Asian Americans have been found to be some of the most successful individuals in education, with many earning top grades at some of the top schools in the nation before attending highly ranked colleges and pursuing higher degrees. But why is this one demographic so successful in the U.S.? Authors Jennifer Lee, a professor of sociology at the University of California at Irvine, and Min Zhou, a professor of sociology  at Nanyang Technological University in Singapore and the University of California at Los Angeles, sought to determine the factors behind high levels of Asian American achievement.

8/3/15 CNN: “The truth about Asian Americans’ success (it’s not what you think)”
By Jennifer Lee
Jennifer Lee: Asian immigrants do well in the United States largely because of “ethnic capital” — institutions such as info-sharing networks and tutoring
She says this help passes from educated to low-wage workers; American schools should provide similar help to other immigrant groups
Jennifer Lee is professor of sociology at the University of California, Irvine, and the author, with Min Zhou, of “The Asian American Achievement Paradox,” published by the Russell Sage Foundation.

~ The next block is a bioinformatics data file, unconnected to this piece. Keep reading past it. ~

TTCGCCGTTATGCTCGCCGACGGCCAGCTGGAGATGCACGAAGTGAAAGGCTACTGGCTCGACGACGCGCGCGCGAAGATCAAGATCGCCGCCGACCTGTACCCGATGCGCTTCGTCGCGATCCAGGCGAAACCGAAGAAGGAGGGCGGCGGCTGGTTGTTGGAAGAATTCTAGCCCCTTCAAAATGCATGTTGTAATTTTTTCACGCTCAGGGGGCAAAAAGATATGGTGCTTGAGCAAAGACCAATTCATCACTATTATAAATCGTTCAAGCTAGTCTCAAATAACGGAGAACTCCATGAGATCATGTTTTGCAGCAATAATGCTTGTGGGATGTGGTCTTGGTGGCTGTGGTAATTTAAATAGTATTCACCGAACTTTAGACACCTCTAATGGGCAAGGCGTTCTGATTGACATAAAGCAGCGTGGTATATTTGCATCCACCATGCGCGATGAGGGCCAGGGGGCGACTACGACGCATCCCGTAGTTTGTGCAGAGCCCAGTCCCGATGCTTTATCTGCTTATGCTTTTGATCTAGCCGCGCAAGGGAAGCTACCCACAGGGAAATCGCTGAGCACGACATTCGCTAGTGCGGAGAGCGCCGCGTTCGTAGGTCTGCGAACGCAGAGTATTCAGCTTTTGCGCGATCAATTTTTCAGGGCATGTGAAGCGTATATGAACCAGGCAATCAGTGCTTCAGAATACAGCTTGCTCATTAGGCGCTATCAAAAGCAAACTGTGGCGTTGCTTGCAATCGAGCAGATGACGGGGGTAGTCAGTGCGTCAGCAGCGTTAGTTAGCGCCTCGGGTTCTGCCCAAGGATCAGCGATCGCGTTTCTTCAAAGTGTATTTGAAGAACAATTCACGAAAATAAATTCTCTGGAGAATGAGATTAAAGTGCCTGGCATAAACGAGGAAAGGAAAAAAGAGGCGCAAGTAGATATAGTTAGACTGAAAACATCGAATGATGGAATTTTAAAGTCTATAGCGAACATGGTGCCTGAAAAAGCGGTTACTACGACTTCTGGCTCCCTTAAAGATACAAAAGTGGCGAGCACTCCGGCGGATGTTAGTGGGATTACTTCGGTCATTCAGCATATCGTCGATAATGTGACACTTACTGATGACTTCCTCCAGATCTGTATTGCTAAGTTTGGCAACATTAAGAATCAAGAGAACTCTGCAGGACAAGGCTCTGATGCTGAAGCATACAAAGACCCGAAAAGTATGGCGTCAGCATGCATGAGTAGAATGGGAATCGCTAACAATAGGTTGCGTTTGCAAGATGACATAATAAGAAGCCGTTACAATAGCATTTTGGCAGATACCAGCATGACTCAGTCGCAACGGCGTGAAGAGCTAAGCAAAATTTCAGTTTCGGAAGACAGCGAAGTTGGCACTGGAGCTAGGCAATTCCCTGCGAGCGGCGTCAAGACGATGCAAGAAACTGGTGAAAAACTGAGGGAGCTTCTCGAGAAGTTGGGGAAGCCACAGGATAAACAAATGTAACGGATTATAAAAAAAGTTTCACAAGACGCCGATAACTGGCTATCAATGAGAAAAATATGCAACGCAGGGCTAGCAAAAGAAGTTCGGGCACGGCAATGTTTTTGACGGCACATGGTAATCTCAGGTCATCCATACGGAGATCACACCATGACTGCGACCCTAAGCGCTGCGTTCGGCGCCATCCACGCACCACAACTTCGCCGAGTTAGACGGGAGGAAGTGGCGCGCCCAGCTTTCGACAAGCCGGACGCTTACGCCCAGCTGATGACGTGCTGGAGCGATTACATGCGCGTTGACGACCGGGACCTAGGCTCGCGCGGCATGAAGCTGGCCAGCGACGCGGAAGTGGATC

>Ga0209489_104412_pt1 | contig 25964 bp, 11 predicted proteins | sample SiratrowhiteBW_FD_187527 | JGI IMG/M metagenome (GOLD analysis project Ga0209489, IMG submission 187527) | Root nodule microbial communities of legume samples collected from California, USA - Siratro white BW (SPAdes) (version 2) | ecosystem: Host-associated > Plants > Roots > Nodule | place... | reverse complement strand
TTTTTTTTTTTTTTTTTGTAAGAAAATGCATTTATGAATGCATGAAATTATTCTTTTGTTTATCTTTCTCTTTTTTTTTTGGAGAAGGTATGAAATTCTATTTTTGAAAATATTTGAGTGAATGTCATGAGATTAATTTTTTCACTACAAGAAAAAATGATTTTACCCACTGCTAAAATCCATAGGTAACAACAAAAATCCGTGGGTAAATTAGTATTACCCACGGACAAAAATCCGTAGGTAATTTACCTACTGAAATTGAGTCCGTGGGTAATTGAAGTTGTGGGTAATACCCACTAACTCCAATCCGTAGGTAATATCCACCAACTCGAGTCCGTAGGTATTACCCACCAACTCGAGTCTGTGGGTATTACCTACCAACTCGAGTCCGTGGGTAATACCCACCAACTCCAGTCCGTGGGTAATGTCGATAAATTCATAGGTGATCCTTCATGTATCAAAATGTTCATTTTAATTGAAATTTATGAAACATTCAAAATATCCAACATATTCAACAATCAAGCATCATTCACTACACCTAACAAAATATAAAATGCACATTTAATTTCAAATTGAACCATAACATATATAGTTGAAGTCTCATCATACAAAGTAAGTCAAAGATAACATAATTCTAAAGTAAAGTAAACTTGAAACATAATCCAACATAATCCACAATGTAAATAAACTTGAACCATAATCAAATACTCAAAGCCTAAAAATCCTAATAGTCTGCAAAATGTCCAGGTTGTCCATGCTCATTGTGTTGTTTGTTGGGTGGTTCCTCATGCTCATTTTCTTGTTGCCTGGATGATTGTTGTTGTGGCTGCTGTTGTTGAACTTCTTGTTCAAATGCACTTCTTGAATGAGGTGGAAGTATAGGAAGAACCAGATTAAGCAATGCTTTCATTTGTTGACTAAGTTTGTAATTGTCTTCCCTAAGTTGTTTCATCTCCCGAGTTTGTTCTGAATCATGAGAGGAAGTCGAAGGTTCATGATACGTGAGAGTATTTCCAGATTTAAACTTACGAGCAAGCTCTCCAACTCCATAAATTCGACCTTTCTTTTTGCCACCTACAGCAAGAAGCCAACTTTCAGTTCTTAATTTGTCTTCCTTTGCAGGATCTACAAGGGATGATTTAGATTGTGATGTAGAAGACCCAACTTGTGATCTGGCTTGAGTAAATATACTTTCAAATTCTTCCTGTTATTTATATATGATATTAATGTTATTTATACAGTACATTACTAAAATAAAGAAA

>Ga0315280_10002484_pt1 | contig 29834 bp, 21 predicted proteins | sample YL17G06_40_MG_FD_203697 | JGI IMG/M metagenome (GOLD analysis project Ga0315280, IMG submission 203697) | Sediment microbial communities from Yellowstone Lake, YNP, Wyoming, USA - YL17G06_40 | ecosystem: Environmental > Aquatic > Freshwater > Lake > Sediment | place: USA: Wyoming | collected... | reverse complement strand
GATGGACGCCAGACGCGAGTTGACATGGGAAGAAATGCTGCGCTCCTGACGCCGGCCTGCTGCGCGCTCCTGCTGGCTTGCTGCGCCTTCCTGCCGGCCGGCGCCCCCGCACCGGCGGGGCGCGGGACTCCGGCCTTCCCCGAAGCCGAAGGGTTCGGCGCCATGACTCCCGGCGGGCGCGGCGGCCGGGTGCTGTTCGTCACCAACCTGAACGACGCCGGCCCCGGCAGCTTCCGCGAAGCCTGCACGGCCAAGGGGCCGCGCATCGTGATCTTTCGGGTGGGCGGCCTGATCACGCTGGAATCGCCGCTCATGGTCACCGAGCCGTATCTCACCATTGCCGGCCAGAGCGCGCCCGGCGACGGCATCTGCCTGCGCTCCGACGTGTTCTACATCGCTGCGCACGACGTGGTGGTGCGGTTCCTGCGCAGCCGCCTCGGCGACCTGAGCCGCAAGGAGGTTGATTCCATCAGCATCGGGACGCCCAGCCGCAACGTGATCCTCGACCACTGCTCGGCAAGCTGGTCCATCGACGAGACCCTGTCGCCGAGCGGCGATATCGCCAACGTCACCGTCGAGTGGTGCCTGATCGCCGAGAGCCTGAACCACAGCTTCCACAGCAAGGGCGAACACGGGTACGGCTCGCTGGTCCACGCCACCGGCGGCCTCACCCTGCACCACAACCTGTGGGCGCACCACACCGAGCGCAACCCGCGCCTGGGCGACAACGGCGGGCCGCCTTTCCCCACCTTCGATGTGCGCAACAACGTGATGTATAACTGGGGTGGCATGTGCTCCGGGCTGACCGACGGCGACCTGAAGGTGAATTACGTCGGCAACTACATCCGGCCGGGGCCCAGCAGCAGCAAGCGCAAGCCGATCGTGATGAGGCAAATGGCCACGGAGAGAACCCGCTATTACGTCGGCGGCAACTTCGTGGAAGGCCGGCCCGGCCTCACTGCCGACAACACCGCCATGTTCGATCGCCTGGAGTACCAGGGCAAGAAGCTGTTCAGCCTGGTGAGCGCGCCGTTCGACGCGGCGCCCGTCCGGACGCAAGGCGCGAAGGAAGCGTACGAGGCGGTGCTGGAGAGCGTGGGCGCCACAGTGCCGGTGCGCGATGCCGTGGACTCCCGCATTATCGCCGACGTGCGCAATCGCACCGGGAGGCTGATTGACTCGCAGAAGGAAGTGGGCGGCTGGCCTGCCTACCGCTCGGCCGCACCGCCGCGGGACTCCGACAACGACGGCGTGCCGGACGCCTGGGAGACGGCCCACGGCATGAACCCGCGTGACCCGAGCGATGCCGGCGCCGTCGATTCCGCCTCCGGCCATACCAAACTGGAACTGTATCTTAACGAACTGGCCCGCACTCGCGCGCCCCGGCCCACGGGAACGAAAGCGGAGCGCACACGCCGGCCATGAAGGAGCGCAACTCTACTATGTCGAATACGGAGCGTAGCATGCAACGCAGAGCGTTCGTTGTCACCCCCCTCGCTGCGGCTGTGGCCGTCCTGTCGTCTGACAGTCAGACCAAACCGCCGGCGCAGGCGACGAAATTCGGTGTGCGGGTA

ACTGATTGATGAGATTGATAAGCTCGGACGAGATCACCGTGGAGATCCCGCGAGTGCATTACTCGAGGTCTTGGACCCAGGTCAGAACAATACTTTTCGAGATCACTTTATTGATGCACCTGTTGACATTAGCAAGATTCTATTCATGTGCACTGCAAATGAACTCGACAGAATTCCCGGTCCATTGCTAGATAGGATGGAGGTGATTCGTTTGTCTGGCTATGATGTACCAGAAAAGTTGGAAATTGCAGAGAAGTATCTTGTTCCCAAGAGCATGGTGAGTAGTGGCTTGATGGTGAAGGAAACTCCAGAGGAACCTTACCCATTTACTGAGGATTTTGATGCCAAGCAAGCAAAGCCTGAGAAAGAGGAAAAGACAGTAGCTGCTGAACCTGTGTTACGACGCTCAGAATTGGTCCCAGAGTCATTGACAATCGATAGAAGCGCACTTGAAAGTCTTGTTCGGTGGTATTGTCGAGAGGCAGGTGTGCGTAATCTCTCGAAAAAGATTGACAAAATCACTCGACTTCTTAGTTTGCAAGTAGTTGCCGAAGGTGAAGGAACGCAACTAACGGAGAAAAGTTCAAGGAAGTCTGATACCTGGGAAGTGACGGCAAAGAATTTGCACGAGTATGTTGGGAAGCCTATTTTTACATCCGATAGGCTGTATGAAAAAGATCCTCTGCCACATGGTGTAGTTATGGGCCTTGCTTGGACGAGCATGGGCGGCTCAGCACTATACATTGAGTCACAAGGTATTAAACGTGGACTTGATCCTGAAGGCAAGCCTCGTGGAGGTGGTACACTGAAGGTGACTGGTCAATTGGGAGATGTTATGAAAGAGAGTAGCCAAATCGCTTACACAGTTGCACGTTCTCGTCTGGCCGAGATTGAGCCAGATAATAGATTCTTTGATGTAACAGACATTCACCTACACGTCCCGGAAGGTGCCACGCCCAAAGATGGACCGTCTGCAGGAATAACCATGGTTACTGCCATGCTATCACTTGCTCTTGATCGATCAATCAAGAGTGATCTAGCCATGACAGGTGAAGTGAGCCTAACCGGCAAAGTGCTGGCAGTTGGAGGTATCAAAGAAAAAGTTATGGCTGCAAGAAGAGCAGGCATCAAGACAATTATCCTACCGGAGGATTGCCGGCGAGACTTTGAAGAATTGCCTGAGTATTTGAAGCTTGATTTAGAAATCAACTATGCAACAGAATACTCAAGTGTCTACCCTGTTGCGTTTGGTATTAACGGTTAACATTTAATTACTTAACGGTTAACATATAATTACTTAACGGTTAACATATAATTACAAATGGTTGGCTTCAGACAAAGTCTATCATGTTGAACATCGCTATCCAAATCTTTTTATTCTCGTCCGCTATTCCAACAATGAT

8/3/15 Los Angeles Times: “Giving circles’ plant seeds of philanthropy in Asian American communities”
By Anh Do
Three platters of juicy dumplings landed on the table as the donors, who gather once a year, sprinkled their strategizing with talk of dipping sauces.
For members of the Los Angeles Asian Pacific Islander Giving Circle, the meeting is a chance to mingle and celebrate their efforts to fund causes like the Chinese Parents Assn. for the Disabled and Tafesilafa’i — a cultural festival in Long Beach. The event, which in 17 years never earned a profit, received a $3,000 grant from the giving circle to use for publicity.

7/27/15 Washington Post: “Tragedy of ‘golden’ daughter’s fall resonates with Asian immigrant children”
By Yanan Wang
For a while, Jennifer Pan’s parents regarded her as their “golden” child.